A new form of Android malware has appeared in Europe that is being spread via SMS messages. Danish company Heimdal Security, which uncovered Mazar BOT, told the BBC that it has already spread to 100,000 devices in Denmark, although it's not clear how far it's reached beyond the county's borders.

The SMS messages in question contain a link, claiming to be a multimedia message, that when clicked will prompt users to download a malicious Android application package (APK) called 'MMS Message.'

The text messages generally look like this: 'You have received a multimedia message from +[country code] [sender number] Follow the link http:www.mmsforyou [.] Net /mms.apk to view the message.'

Once installed, Mazar gains administrator rights that allow attackers to do whatever they want with the phone, including reading text messages or sending them to premium channel numbers, monitor calls, root the phone, and even erase all the data stored on the device. It also uses TOR for communication.

"Attackers can open a backdoor into Android smartphones, to monitor and control them as they please, read SMS messages, which means they can also read authentication codes sent as part of two-factor authentication mechanisms, used also by online banking apps and ecommerce websites, and use their full access to Android phones to basically manipulate the device to do whatever they want," warned Heimdal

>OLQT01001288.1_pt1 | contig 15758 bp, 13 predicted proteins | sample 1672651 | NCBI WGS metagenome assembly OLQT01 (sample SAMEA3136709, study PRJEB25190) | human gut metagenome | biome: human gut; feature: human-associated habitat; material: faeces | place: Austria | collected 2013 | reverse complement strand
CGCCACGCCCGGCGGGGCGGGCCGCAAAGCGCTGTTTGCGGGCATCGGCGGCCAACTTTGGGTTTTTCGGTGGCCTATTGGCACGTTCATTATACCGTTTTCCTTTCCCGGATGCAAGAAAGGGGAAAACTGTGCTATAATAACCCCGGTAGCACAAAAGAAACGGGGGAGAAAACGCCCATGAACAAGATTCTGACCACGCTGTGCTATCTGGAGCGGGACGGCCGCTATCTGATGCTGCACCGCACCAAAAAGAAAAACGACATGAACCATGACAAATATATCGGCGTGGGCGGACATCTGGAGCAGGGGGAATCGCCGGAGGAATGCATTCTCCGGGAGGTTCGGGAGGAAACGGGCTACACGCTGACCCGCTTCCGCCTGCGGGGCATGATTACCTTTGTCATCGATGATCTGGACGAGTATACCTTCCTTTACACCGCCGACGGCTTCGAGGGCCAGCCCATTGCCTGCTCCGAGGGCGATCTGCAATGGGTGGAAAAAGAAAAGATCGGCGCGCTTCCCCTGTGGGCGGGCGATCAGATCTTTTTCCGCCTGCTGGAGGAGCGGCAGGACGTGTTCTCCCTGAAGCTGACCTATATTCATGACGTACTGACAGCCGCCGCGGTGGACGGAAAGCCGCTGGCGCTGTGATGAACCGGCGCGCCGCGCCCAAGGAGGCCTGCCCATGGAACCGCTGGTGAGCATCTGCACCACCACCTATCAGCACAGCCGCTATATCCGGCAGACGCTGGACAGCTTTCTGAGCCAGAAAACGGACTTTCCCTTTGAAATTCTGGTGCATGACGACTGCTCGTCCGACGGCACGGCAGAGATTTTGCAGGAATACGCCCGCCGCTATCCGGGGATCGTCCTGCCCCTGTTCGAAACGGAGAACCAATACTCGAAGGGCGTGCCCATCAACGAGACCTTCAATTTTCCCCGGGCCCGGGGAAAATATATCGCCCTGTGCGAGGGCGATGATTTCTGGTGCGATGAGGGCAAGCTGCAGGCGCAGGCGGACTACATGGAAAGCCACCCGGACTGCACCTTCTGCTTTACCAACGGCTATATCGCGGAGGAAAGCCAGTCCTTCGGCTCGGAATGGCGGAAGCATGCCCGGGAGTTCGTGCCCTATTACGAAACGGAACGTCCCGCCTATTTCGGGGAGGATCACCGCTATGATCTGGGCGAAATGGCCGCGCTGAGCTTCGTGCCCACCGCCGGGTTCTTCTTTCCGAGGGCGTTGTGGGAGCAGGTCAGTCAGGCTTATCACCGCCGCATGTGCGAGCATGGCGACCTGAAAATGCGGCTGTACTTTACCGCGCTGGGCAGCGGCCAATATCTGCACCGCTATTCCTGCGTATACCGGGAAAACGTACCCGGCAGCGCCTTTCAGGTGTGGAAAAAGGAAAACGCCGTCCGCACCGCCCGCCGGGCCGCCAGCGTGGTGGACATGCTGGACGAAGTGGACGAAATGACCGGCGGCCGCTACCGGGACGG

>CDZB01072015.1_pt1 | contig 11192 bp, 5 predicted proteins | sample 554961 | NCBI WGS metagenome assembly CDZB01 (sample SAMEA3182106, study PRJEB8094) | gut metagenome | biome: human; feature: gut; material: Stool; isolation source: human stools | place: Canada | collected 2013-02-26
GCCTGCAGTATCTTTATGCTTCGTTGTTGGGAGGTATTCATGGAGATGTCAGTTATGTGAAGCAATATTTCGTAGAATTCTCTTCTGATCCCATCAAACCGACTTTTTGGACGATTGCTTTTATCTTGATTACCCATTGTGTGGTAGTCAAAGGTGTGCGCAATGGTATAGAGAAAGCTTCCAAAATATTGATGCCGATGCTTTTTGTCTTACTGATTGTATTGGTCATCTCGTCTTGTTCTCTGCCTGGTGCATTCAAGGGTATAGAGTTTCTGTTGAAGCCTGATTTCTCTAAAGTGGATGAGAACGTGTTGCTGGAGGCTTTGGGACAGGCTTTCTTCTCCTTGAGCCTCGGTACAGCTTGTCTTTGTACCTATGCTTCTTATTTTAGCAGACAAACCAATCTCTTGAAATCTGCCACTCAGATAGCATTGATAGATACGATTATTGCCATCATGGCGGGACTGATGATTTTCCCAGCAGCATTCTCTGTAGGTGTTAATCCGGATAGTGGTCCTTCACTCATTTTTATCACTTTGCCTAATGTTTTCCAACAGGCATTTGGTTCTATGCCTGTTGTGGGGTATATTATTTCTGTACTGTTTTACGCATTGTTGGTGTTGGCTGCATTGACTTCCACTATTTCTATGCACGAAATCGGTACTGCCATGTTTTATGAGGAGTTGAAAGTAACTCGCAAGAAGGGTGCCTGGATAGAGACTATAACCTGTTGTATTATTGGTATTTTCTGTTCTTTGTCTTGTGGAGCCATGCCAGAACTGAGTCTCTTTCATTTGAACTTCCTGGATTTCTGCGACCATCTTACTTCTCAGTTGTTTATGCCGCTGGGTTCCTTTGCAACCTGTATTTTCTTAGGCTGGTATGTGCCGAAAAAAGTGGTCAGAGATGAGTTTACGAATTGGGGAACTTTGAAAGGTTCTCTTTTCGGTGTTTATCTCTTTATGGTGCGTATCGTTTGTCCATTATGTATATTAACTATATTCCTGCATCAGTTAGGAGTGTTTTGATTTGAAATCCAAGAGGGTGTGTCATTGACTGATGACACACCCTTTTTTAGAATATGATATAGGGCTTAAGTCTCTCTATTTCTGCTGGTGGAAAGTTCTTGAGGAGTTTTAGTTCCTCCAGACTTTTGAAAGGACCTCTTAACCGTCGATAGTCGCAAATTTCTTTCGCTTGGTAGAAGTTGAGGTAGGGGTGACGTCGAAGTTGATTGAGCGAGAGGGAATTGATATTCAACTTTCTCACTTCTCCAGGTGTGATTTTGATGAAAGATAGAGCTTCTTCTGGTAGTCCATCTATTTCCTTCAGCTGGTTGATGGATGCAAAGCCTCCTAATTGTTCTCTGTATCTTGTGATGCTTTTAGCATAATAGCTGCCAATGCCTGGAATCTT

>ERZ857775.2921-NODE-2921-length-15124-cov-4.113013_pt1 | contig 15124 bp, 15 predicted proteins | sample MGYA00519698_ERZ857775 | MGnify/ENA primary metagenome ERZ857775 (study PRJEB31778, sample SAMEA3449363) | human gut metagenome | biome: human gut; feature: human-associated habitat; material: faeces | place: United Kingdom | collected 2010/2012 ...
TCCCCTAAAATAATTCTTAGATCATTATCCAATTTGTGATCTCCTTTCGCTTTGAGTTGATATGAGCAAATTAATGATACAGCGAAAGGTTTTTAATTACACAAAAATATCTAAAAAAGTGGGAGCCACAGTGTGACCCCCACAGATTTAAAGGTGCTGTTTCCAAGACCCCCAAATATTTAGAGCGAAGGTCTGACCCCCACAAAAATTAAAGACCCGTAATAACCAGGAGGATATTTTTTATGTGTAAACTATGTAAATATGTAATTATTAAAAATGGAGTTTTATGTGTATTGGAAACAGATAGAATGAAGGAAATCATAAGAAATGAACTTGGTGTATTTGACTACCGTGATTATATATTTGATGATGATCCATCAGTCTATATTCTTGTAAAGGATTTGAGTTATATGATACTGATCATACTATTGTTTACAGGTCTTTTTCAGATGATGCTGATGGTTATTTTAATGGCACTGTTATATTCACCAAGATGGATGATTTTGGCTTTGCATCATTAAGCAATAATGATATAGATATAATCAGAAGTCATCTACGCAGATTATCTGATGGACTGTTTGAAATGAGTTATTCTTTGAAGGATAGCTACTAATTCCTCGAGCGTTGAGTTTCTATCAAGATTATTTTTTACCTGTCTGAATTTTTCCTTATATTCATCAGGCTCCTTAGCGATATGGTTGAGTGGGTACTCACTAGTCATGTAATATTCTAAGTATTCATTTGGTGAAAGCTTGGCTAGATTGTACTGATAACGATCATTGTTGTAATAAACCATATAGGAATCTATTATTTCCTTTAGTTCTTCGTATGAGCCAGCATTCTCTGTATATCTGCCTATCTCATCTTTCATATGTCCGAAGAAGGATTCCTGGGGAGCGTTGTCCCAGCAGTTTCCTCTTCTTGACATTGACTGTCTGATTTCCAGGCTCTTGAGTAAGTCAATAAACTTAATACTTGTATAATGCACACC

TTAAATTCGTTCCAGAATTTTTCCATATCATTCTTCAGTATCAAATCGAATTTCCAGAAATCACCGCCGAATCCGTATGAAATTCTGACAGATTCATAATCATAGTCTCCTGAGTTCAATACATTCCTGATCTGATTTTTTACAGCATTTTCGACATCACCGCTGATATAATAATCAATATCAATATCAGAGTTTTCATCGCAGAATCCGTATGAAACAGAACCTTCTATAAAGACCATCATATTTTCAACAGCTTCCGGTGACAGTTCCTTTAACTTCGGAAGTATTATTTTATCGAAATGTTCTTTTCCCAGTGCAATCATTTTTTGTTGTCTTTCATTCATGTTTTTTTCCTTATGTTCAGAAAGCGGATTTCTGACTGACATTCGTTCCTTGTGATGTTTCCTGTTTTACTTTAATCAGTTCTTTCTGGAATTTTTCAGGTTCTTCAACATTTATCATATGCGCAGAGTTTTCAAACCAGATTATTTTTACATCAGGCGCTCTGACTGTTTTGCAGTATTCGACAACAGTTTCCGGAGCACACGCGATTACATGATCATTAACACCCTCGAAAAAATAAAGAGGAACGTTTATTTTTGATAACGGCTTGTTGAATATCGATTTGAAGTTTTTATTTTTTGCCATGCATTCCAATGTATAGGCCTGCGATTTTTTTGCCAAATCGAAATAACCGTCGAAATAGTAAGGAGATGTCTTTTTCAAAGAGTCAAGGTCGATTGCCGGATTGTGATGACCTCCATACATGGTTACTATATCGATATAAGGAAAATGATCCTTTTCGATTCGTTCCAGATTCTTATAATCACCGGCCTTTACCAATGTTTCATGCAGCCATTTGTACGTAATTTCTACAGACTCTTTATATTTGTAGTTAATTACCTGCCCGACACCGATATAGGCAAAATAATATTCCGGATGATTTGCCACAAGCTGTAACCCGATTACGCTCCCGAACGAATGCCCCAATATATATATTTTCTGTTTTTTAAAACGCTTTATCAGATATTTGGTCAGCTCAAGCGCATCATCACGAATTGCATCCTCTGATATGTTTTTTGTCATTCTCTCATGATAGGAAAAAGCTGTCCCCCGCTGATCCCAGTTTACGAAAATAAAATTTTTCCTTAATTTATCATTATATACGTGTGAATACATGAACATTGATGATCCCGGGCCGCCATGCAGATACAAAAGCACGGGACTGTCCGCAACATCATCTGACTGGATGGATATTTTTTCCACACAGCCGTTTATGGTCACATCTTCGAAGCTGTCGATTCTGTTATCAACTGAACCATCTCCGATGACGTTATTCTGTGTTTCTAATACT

The company has only tested devices running Android Kit Kat, but it says older versions will likely be at risk as well. Phones with the latest versions of the OS haven't been tested.

One of the interesting things about Mazar is that it won't install itself on an Android smartphone that has Russian selected as the operating system's language. The malware has been advertised on the Dark Web for a while, but this is the first time it's been used in active attacks.

Despite Mazar requiring people to click on the SMS link and allow software from outside the Play Store to be installed on their device, it is still spreading. As a warning to less tech-savvy users, Heimdal said: "First of all, NEVER click on links in SMS or MMS messages on your phone. Android phones are notoriously vulnerable and current security product dedicated to this OS are not nearly as effective as they are on computers."